1. Make sure the action is motivated by trust in God’s Providence:

The first and most important thing to check is to make sure that your desired  action is not motivated by excessive trust in yourself. Ask yourself the following questions:

Will I be sincerely seeking God’s Will with this course of action? Or am I simply trying to force things to happen? Is this action motivated by trust in God, or by trust in myself?

Often, when we lack trust in God and try to force things to happen, we end up making a bigger mess. An example of this in Scripture is when Abraham was asked by God to trust that he and Sarah would have a child, despite their advanced age. However, they both lacked trust and, instead of waiting on God, they tried to force things to happen by Abraham having a child with Sarah’s concubine. They ended up going outside of God’s Will and causing more problems for themselves and for others.

2. Make sure that your proposed course of action has Heaven as its final goal.

The world that we live in constantly bombards us with the message that all that we have to live for is here on Earth. The movies we watch and the music we listen to tell us that we should be focusing on building up our worldly treasures because that is all there is.

For this reason, we need to constantly be purifying our intention and asking ourselves:

Is the proposed action motivated by my desire for Heaven? Or is it an attempt to make my life on Earth unrealistically perfect? Will this action help bring me and others closer to Heaven?

3. Make sure that this action will help you make the best of your circumstances.

Many things in life are simply beyond our control. The trick to finding peace is accepting the things that we can’t change. One of the circumstance that we cannot change is our God-given vocation in life, so it is important to make sure that new courses of action allowed into our lives correspond to our respective vocations.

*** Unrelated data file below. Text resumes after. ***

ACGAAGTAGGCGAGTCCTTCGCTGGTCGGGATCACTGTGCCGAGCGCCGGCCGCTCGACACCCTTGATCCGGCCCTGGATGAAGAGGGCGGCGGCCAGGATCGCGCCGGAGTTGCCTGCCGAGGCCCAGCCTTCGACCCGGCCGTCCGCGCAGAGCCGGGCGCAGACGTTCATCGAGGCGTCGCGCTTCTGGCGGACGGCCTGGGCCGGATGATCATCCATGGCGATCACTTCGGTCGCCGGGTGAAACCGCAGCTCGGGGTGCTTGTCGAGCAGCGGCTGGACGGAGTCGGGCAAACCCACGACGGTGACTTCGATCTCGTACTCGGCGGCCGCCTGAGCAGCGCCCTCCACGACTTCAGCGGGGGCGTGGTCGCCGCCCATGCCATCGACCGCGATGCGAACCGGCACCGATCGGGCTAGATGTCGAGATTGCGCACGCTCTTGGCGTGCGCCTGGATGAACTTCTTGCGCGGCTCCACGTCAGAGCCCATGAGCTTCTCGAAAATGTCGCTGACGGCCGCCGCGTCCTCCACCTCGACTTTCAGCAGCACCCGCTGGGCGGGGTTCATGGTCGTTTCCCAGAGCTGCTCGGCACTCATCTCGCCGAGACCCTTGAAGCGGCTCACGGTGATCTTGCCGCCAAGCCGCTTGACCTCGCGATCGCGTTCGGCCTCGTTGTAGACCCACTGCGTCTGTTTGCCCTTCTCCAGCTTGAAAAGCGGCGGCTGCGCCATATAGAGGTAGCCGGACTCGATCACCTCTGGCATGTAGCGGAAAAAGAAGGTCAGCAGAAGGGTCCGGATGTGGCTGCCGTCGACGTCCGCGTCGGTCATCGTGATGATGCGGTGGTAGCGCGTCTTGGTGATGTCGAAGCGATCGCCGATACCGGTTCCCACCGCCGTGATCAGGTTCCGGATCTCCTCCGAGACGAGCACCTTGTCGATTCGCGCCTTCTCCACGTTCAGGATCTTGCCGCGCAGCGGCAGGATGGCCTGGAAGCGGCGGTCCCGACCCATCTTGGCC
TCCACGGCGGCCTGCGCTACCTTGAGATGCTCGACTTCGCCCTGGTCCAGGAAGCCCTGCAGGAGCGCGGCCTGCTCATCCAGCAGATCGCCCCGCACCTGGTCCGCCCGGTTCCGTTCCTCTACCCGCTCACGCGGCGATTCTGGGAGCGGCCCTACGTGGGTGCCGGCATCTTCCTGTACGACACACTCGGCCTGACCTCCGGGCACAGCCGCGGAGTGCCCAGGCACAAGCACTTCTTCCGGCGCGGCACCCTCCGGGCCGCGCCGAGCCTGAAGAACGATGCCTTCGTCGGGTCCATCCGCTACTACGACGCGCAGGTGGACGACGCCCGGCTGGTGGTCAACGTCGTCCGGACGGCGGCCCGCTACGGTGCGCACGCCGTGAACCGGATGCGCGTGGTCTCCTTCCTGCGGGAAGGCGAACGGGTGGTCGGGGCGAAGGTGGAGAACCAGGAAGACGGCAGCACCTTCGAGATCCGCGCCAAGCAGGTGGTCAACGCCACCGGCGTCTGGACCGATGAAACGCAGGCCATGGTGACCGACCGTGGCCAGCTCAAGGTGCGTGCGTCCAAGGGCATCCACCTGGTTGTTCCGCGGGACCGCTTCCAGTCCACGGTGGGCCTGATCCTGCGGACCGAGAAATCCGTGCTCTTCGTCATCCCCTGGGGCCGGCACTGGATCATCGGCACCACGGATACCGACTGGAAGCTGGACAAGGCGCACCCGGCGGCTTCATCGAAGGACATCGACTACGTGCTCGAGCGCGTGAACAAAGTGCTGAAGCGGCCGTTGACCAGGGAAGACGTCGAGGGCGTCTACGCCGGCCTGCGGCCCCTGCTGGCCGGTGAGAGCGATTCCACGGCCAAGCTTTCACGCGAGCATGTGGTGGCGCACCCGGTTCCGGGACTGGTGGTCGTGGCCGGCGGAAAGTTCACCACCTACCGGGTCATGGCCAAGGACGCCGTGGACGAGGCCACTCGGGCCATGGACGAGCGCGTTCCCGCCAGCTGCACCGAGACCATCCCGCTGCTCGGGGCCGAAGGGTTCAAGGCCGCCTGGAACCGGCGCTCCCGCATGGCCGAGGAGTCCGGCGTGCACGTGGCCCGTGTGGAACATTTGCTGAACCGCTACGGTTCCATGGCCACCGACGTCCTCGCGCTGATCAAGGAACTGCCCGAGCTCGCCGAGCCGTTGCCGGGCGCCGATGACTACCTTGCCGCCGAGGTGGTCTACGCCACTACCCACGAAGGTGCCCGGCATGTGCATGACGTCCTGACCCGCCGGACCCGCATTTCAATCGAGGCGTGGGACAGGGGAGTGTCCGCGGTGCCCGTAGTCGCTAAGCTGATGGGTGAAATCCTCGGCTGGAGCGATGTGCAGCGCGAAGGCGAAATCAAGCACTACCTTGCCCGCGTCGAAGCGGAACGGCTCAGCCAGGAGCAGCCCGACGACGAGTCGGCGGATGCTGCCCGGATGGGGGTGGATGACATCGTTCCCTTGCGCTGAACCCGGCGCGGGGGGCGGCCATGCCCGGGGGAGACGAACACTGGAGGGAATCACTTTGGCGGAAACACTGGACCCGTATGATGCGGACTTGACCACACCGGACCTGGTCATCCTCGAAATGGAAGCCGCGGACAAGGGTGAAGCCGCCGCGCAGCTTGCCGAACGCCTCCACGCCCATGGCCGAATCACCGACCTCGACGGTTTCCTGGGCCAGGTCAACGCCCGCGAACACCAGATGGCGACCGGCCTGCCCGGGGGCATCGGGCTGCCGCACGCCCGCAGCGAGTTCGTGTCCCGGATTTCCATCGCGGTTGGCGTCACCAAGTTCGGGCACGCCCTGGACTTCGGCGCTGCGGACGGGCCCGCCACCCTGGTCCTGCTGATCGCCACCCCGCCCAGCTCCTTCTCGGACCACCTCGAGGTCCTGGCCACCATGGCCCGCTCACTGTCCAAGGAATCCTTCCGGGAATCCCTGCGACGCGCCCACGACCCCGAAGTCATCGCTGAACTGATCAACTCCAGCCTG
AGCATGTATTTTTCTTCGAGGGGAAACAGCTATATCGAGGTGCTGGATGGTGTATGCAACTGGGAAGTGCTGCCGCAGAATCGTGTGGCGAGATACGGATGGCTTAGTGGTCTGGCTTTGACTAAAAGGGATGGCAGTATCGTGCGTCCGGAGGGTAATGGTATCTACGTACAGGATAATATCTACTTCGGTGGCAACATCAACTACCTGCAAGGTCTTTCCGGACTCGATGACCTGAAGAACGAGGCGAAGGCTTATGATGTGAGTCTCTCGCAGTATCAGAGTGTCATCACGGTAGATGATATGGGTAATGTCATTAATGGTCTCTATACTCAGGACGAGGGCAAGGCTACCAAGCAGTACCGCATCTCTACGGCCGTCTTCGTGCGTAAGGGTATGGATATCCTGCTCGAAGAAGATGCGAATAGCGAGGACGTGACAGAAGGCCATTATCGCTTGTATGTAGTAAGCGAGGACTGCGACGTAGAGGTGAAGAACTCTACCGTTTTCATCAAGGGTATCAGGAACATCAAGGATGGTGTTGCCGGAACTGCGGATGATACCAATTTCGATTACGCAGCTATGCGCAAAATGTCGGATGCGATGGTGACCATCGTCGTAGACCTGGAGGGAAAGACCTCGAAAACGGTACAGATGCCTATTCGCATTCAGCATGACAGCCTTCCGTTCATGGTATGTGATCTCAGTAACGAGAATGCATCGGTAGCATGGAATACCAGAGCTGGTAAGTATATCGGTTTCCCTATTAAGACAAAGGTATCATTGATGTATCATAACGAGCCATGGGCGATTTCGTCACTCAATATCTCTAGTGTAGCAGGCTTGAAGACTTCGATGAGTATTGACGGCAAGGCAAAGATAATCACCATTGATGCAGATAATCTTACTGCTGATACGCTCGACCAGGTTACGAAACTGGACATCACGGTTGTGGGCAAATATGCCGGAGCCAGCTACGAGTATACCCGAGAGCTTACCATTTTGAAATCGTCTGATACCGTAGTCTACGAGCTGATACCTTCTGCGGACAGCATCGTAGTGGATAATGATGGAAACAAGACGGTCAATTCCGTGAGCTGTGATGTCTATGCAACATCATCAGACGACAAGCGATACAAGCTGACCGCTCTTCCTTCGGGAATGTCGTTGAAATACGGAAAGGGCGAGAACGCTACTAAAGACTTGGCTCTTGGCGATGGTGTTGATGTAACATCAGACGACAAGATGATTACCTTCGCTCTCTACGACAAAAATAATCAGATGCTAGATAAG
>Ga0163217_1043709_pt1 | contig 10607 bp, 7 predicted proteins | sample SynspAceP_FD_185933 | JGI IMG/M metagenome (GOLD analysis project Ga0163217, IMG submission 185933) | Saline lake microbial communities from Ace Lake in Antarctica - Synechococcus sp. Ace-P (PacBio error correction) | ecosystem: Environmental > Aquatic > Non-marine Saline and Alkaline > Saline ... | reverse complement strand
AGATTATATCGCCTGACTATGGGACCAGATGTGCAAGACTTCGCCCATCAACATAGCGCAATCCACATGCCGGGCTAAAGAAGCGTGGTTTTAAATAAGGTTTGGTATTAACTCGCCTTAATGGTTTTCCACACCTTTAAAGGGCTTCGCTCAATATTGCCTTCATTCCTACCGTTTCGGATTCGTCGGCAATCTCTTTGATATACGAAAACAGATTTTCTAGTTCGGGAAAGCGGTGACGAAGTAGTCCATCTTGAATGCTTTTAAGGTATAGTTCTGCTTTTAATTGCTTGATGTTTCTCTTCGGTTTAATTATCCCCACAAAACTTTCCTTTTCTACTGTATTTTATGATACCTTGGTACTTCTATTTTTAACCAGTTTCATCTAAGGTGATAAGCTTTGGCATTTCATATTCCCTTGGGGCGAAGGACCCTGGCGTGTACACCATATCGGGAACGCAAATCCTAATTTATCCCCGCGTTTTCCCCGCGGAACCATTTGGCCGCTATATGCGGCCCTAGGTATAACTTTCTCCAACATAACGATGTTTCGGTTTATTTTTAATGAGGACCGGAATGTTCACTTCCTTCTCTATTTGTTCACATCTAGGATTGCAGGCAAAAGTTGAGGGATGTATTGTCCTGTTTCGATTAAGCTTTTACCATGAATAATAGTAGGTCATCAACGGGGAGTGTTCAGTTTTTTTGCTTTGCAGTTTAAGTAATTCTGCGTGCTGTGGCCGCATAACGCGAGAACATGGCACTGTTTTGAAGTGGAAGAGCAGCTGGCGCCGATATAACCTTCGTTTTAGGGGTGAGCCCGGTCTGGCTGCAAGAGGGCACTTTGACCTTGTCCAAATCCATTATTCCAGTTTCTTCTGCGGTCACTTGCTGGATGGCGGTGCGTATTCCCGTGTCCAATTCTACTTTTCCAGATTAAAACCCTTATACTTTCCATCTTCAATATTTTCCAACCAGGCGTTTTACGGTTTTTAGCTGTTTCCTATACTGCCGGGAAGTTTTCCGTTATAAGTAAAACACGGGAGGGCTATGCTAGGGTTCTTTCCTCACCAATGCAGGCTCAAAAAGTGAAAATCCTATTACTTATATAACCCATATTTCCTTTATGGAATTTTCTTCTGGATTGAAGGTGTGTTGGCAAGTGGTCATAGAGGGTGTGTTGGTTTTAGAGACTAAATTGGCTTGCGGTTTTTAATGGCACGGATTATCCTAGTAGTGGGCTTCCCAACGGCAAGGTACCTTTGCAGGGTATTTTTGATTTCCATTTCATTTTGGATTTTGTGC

For example, a mother of young children may have a desire to be an famous actress. In discerning whether or not to pursue that dream, she will have to make sure that the actions she takes are compatible with her vocation as a mother. If it is probable that it will take her away from her children for unreasonable amounts of time, it may not be something that God is calling her to do. He never calls us to live mutually incompatible double  lives.

So the questions we need to ask ourselves are the following:

Will this action help me live my God-given vocation in life? Or am I trying to create with this action a lifestyle that is unrealistic given the circumstances and vocation in which God has put me?

4. Make sure that the action will help you live each moment to the full.

We live in a world that presents us with infinite possibilities. Thanks technology, it seems like everything is literally at our fingertips. Want to learn a language? Get this app. Want to write a book? Get that app. Want build your body to have model-perfect proportions? Get that other app.

 Although technology certainly facilitates self-improvement and the accomplishment of personal goals, we can be fooled into thinking that we can do it all. We end up dissipating our time and energy trying to achieve more than we actually can. Although we should never settle for mediocrity, at the same time, we have to be careful not to overextend ourselves. We have to make sure that we are living our lives to the full, rather than wasting them trying to live up to unrealistic self-imposed expectations.

So, before taking on any significant new commitment in our lives, we should ask:

Will this action add value to my life? Will it help me be present in each moment and live it fully? Or will it needlessly dissipate my energy and distract my attention from what is really important?

5. Make sure that you are not grasping and clinging to the results of the action.

All too often, we cling and grasp to the way we expect things to turn out. We forget that God is in control. Before following any new course of action in our lives, we have to make sure that we are detached from the outcome and ready to change our plans. This gives God the freedom He needs to direct our lives according to His Will. So we should ask ourselves:

Am I excessively attached to this plan of action? Am I ready to peacefully let go if God wills it?


When it comes to making major changes to our lives, we should take our time to discern them well and never rush into them. According to the magnitude of the decision, the questions listed should be calmly pondered over the course of days, weeks, or even months. We should seek advice from close friends and from prudent and holy people. Above all, we should peacefully open ourselves to the Holy Spirit and trust that He will show us the way in which to go.

It’s not a matter of if He will show you the way to go, but when.